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Cardiovascular AND Tachycardia, ventricular, [keywords]
- Congenital and hereditary causes of sudden cardiac death in young adults: diagnosis, differential diagnosis, and risk stratification. [Journal Article]
- Radiographics 2013 Nov-Dec; 33(7):1977-2001.
Sudden cardiac death is defined as death from unexpected circulatory arrest-usually a result of cardiac arrhythmia-that occurs within 1 hour of the onset of symptoms. Proper and timely identification of individuals at risk for sudden cardiac death and the diagnosis of its predisposing conditions are vital. A careful history and physical examination, in addition to electrocardiography and cardiac imaging, are essential to identify conditions associated with sudden cardiac death. Among young adults (18-35 years), sudden cardiac death most commonly results from a previously undiagnosed congenital or hereditary condition, such as coronary artery anomalies and inherited cardiomyopathies (eg, hypertrophic cardiomyopathy, arrhythmogenic right ventricular cardiomyopathy [ARVC], dilated cardiomyopathy, and noncompaction cardiomyopathy). Overall, the most common causes of sudden cardiac death in young adults are, in descending order of frequency, hypertrophic cardiomyopathy, coronary artery anomalies with an interarterial or intramural course, and ARVC. Often, sudden cardiac death is precipitated by ventricular tachycardia or fibrillation and may be prevented with an implantable cardioverter defibrillator (ICD). Risk stratification to determine the need for an ICD is challenging and involves imaging, particularly echocardiography and cardiac magnetic resonance (MR) imaging. Coronary artery anomalies, a diverse group of congenital disorders with a variable manifestation, may be depicted at coronary computed tomographic angiography or MR angiography. A thorough understanding of clinical risk stratification, imaging features, and complementary diagnostic tools for the evaluation of cardiac disorders that may lead to sudden cardiac death is essential to effectively use imaging to guide diagnosis and therapy.
- Genome wide analysis of drug-induced torsades de pointes: lack of common variants with large effect sizes. [Journal Article]
- PLoS One 2013; 8(11):e78511.
Marked prolongation of the QT interval on the electrocardiogram associated with the polymorphic ventricular tachycardia Torsades de Pointes is a serious adverse event during treatment with antiarrhythmic drugs and other culprit medications, and is a common cause for drug relabeling and withdrawal. Although clinical risk factors have been identified, the syndrome remains unpredictable in an individual patient. Here we used genome-wide association analysis to search for common predisposing genetic variants. Cases of drug-induced Torsades de Pointes (diTdP), treatment tolerant controls, and general population controls were ascertained across multiple sites using common definitions, and genotyped on the Illumina 610k or 1M-Duo BeadChips. Principal Components Analysis was used to select 216 Northwestern European diTdP cases and 771 ancestry-matched controls, including treatment-tolerant and general population subjects. With these sample sizes, there is 80% power to detect a variant at genome-wide significance with minor allele frequency of 10% and conferring an odds ratio of ≥2.7. Tests of association were carried out for each single nucleotide polymorphism (SNP) by logistic regression adjusting for gender and population structure. No SNP reached genome wide-significance; the variant with the lowest P value was rs2276314, a non-synonymous coding variant in C18orf21 (p = 3×10(-7), odds ratio = 2, 95% confidence intervals: 1.5-2.6). The haplotype formed by rs2276314 and a second SNP, rs767531, was significantly more frequent in controls than cases (p = 3×10(-9)). Expanding the number of controls and a gene-based analysis did not yield significant associations. This study argues that common genomic variants do not contribute importantly to risk for drug-induced Torsades de Pointes across multiple drugs.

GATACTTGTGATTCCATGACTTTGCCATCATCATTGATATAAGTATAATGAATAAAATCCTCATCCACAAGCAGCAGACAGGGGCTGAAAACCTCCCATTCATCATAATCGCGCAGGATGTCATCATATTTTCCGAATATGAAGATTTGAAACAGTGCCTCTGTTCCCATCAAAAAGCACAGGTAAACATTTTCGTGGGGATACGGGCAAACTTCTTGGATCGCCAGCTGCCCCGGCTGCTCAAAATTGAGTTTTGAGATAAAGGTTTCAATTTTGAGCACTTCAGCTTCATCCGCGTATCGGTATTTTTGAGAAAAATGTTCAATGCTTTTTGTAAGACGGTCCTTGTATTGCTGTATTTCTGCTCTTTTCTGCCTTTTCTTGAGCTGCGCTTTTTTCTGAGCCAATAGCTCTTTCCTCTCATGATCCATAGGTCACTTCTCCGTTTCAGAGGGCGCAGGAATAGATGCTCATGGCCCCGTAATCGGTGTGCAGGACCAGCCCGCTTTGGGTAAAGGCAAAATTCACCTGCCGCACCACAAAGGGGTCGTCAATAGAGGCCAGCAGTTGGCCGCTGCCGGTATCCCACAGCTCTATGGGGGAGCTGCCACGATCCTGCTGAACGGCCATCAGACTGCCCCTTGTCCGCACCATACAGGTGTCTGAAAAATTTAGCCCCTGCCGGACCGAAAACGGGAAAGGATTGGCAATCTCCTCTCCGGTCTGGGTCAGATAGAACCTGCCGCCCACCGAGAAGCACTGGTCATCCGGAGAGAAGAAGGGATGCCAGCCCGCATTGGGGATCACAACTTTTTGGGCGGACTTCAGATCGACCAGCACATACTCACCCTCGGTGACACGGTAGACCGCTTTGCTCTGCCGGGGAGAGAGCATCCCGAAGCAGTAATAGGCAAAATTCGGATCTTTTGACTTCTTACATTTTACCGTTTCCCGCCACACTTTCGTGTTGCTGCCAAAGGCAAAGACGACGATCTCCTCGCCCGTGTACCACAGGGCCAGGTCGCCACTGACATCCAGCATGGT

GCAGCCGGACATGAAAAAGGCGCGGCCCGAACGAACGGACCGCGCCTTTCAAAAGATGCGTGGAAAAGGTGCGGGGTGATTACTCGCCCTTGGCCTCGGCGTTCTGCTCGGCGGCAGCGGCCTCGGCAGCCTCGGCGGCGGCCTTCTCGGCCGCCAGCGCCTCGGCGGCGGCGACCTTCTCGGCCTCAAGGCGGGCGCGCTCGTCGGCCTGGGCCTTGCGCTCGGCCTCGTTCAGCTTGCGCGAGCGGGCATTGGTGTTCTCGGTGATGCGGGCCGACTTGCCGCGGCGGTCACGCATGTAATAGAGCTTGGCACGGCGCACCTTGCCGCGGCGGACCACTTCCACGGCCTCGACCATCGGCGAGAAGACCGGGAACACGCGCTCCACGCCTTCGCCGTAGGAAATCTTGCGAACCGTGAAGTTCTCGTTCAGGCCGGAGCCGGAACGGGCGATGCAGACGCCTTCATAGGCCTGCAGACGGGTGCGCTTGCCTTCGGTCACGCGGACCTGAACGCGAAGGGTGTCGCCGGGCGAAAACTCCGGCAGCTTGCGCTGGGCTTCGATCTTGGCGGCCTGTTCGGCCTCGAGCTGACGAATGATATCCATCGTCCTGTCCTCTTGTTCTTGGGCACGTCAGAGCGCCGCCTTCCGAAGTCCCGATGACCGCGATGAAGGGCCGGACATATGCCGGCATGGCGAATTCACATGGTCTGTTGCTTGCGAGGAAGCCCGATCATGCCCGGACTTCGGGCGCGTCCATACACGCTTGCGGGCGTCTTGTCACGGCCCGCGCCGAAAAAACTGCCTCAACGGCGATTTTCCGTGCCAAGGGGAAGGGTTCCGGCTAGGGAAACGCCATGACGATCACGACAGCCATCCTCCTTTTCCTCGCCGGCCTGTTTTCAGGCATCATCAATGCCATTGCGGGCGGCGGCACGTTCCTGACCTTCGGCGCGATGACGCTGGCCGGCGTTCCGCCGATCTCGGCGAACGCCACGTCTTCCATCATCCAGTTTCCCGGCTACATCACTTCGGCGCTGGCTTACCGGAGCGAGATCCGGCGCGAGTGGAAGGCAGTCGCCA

- Successful Ablation of a Narrow Complex Tachycardia arising from a Left Ventricular False Tendon: Mapping and Optimizing Energy Delivery. [JOURNAL ARTICLE]
- Heart Rhythm 2013 Nov 8.
Ventricular tachycardia arising in the His-Purkinje system is an important cause of narrow complex tachycardia that is often amenable to catheter ablation. Ventricular arrhythmias may require targeted mapping and ablation of endocavitary structures, such as papillary muscles or false tendons to eliminate symptomatic arrhythmia. We describe a patient with narrow QRS tachycardia who required mapping and ablation of a left ventricular false tendon. Intracardiac echocardiography was used to identify the target and optimize contact to successfully ablate this unique focus for arrhythmia.
- Prevalence, Correlates, and Temporal Trends in Antiarrhythmic Drug Use at Discharge After Implantable Cardioverter Defibrillator Placement (from the National Cardiovascular Data Registry [NCDR]). [JOURNAL ARTICLE]
- Am J Cardiol 2013 Oct 4.
Patients with implantable cardioverter defibrillators (ICDs) can require antiarrhythmic drugs to manage arrhythmias and prevent device shocks. We sought to determine the prevalence, clinical correlates, and institutional variation in the use of antiarrhythmic drugs over time after ICD implantation. From the ICD Registry (2006 to 2011), we analyzed the trends in the use of antiarrhythmic agents prescribed at hospital discharge for patients undergoing first-time ICD placement. The patient, provider, and facility level variables associated with antiarrhythmic use were determined using multivariate logistic regression models. A median odds ratio was calculated to assess the hospital-level variation in the use of antiarrhythmic drugs. Of the cohort (n = 500,995), 15% had received an antiarrhythmic drug at discharge. The use of class III agents increased modestly (13.9% to 14.9%, p <0.01). Amiodarone was the most commonly prescribed drug (82%) followed by sotalol (10%). Among the subgroups, the greatest increase in prescribing was for patients who had received a secondary prevention ICD (26% in 2006% and 30% in 2011, p <0.01) or with a history of ventricular tachycardia (23% to 27%, p <0.01). The median odds ratio for antiarrhythmic prescription was 1.45, indicating that 2 randomly selected hospitals would have had a 45% difference in the odds of treating identical patients with an antiarrhythmic drug. In conclusion, antiarrhythmic drug use, particularly class III antiarrhythmic drugs, is common among ICD recipients at hospital discharge and varies by hospital, suggesting an influence from local treatment patterns. The observed hospital variation suggests a role for augmentation of clinical guidelines regarding the use of antiarrhythmic drugs for patients undergoing implantation of an ICD.
- Ambulatory ECG-Based T-Wave Alternans Monitoring for Risk Assessment and Guiding Medical Therapy: Mechanisms and Clinical Applications. [Journal Article]